Since the beginning of the Industrial Revolution, the unpleasant sights, smells and pollutants of industry have typically been located where the poor folk dwell, and police society needn’t notice. With the dawn of popular environmental consciousness about a half-century ago, it became clear that toxic byproducts with a dismayingly long shelf life and unknown (or, [...]

  • 'David Foster: Off the Record' Review:

    Toronto Film Review: 'David Foster: Off the Record'

    By the early 1970s, as the counterculture was dissolving and reconfiguring, there were new pop-star archetypes on the horizon that we still tend to think of — the glam rocker, the sensitive singer-songwriter, the hair-band metal strutter, the prog-rock wizard, the belting pop chanteuse, the punk rocker. But there was another figure of the era [...]

  • Bob IgerSimon Weisenthal Gala honoring Bob

    Bob Iger Would Have Combined Disney With Apple if Steve Jobs Were Still Alive

    Disney and Apple are both launching their own streaming services come November, but Disney CEO Bob Iger says the two companies weren’t always on competing paths. In an excerpt from his autobiography published Wednesday in “Vanity Fair,” Iger revealed that Disney and Apple likely would have merged if Steve Jobs hadn’t died in 2011. “I [...]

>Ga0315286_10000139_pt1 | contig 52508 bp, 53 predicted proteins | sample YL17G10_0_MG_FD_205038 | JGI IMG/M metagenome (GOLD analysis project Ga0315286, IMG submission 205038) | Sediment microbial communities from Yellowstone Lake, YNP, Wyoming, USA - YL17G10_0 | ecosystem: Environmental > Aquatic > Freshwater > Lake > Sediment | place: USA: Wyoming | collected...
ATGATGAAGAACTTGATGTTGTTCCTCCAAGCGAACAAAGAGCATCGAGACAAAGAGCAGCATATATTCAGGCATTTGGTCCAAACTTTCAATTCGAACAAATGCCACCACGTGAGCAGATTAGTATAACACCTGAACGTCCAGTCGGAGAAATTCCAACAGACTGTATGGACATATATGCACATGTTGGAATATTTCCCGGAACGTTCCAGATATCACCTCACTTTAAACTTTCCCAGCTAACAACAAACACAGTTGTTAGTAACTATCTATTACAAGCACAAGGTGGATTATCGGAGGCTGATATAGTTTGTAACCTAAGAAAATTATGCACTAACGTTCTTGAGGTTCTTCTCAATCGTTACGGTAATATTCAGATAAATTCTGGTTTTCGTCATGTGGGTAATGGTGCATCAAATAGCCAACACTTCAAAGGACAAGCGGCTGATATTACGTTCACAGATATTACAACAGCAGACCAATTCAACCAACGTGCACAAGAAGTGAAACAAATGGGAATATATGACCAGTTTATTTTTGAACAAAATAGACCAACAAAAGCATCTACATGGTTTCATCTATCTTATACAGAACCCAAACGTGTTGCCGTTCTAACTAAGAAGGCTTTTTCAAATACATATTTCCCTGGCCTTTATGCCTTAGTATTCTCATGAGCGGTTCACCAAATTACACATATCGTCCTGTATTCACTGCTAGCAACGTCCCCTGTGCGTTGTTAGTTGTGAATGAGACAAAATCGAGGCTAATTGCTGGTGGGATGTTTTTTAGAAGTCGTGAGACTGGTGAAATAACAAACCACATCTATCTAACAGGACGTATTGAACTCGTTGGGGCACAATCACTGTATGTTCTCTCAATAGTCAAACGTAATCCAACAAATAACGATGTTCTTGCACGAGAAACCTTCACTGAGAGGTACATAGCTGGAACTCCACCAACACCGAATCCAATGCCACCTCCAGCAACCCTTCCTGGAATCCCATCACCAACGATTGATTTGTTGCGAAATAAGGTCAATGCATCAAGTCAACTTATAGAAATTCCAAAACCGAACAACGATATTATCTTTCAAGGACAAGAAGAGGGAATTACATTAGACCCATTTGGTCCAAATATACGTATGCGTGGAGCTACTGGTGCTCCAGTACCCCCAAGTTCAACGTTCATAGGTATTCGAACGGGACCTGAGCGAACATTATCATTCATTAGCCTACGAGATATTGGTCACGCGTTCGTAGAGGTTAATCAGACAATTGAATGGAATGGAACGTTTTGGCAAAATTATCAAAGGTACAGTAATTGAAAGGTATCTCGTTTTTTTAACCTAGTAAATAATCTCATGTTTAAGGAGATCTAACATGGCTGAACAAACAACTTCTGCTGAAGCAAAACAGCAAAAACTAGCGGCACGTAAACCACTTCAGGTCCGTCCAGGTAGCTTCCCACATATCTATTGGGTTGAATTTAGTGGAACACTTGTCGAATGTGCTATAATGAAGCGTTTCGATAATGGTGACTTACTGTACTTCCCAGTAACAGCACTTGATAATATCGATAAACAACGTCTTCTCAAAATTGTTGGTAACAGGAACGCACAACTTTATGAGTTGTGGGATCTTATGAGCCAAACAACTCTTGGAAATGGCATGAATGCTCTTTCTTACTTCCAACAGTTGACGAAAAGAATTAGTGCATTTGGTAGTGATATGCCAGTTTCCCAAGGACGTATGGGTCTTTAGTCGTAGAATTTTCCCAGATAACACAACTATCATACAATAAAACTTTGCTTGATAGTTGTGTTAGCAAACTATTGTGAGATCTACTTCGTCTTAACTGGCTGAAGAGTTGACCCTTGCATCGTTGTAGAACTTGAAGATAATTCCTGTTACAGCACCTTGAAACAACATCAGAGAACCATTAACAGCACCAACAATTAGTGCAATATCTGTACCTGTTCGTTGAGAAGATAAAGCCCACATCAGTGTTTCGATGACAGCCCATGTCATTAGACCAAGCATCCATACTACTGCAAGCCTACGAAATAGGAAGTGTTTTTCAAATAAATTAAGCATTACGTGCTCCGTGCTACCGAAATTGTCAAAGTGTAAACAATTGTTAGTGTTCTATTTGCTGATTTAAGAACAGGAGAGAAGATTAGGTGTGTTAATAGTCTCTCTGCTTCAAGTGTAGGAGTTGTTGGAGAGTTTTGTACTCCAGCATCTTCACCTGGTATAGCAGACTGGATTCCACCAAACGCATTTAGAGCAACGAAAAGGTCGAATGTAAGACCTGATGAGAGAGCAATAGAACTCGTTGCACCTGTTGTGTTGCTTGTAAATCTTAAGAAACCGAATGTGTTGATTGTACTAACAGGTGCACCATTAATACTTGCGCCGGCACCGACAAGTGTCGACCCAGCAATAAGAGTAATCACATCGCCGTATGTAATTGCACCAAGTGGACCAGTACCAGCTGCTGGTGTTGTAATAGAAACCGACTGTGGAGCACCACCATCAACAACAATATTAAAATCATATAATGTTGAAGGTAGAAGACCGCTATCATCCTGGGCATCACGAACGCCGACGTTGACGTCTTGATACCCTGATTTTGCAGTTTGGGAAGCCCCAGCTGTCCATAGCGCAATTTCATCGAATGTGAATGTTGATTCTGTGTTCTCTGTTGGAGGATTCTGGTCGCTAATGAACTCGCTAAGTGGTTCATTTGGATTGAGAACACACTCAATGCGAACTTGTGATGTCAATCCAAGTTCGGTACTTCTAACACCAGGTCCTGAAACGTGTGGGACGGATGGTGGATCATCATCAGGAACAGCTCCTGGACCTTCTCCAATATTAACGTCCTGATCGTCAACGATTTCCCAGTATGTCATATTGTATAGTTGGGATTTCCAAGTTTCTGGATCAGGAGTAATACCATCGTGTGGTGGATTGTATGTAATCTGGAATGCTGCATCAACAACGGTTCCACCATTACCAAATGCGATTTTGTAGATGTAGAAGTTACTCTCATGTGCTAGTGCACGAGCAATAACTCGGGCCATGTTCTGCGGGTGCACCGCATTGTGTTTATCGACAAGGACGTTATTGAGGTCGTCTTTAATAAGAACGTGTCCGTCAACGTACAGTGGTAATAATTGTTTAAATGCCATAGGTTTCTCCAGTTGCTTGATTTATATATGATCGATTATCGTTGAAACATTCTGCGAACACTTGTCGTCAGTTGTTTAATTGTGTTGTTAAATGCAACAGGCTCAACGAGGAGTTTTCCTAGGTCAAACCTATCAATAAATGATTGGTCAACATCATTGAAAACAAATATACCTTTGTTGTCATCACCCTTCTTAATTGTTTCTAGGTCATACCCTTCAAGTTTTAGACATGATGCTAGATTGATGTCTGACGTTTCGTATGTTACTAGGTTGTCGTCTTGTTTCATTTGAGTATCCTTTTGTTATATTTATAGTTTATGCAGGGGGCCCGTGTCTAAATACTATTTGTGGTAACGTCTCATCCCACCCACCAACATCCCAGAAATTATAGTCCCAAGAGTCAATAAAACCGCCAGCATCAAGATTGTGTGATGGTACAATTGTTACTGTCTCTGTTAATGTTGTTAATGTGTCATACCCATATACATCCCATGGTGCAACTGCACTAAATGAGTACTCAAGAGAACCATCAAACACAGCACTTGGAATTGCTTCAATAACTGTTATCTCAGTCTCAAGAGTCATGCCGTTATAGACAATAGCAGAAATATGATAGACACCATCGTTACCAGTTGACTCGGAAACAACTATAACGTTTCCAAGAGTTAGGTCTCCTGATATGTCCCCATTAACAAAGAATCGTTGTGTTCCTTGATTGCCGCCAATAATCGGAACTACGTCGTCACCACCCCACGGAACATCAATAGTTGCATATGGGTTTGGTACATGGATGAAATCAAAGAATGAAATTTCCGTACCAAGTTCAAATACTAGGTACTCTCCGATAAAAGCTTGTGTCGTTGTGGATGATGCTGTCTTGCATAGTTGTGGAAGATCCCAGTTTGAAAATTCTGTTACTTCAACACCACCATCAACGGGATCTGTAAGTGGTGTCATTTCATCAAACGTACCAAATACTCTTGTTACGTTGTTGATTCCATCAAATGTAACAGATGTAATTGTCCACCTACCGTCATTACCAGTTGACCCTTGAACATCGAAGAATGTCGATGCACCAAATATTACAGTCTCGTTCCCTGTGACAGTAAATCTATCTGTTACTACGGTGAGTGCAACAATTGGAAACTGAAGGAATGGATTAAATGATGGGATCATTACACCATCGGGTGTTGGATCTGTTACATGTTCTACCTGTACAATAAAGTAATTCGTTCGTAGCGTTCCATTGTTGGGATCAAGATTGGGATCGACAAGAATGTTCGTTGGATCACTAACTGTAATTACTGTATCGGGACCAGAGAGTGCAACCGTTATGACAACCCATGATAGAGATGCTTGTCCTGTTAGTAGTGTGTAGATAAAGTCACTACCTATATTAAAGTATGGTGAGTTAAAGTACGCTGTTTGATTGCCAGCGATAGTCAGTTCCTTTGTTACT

• Aaron Janus Lionsgate

    Lionsgate Hires 'A Quiet Place' Producer Aaron Janus as Senior VP of Production

    Lionsgate has hired Aaron Janus as its new senior vice president of production and promoted Meredith Wieck to the post of vice president of production.  Prior to Lionsgate, Janus served as Platinum Dunes’ head of development, where he oversaw filmmakers Brad Fuller, Andrew Form and Michael Bane. There, he brought in “A Quiet Place,” on [...]

  • Ang Lee Reveals First Look at

    Ang Lee on 'Gemini Man' and De-Aging Will Smith

    On paper, Ang Lee’s “Gemini Man” is a standard-issue, shoot ’em up with Will Smith playing a deadly assassin who must battle a younger clone of himself. The explosions and gun battles aren’t what drew Lee to the project, even if they’re the reason that most people will show up at theaters when it opens [...]

  • Hopper Reserve

    Dennis Hopper's Dying Wish: His Own Strain of Marijuana

    Even as celebrity brands are starting to flood the emerging Cannabis market, Hopper Reserve stands out. The brand was launched by Marin Hopper, Dennis Hopper’s daughter from his marriage to Brooke Hayward. Hopper Reserve is a gram of California indoor-grown flower, two packs of rolling papers, a pair of matches and a trading card either [...]

  • Sean Clarke Aardman Staff Photography Bristol.Pic

    Aardman Appoints Sean Clarke as New Managing Director

    Aardman, the Oscar-winning animation studio behind “Chicken Run” and “Early Man,” has appointed Sean Clarke as its new managing director, replacing co-founder David Sproxton, who is stepping down after 43 years. Clarke has worked at the British studio for more than 20 years, including heading the international rights and marketing department for over a decade. [...]

More From Our Brands

Access exclusive content